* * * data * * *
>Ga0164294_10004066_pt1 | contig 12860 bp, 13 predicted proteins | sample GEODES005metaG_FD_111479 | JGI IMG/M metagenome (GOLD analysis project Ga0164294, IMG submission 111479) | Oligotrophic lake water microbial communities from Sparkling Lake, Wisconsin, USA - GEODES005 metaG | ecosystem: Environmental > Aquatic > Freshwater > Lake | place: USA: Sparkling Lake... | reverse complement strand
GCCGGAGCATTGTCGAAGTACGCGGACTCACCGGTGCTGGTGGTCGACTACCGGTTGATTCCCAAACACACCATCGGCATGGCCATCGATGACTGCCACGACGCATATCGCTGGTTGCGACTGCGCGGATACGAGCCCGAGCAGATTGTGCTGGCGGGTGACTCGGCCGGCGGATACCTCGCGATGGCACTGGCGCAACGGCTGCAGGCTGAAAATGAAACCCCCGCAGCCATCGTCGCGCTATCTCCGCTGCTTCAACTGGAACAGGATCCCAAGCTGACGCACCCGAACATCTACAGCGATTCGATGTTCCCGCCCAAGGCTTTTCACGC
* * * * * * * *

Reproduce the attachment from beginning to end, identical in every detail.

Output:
>Ga0164294_10004066_pt1 | contig 12860 bp, 13 predicted proteins | sample GEODES005metaG_FD_111479 | JGI IMG/M metagenome (GOLD analysis project Ga0164294, IMG submission 111479) | Oligotrophic lake water microbial communities from Sparkling Lake, Wisconsin, USA - GEODES005 metaG | ecosystem: Environmental > Aquatic > Freshwater > Lake | place: USA: Sparkling Lake... | reverse complement strand
GCCGGAGCATTGTCGAAGTACGCGGACTCACCGGTGCTGGTGGTCGACTACCGGTTGATTCCCAAACACACCATCGGCATGGCCATCGATGACTGCCACGACGCATATCGCTGGTTGCGACTGCGCGGATACGAGCCCGAGCAGATTGTGCTGGCGGGTGACTCGGCCGGCGGATACCTCGCGATGGCACTGGCGCAACGGCTGCAGGCTGAAAATGAAACCCCCGCAGCCATCGTCGCGCTATCTCCGCTGCTTCAACTGGAACAGGATCCCAAGCTGACGCACCCGAACATCTACAGCGATTCGATGTTCCCGCCCAAGGCTTTTCACGC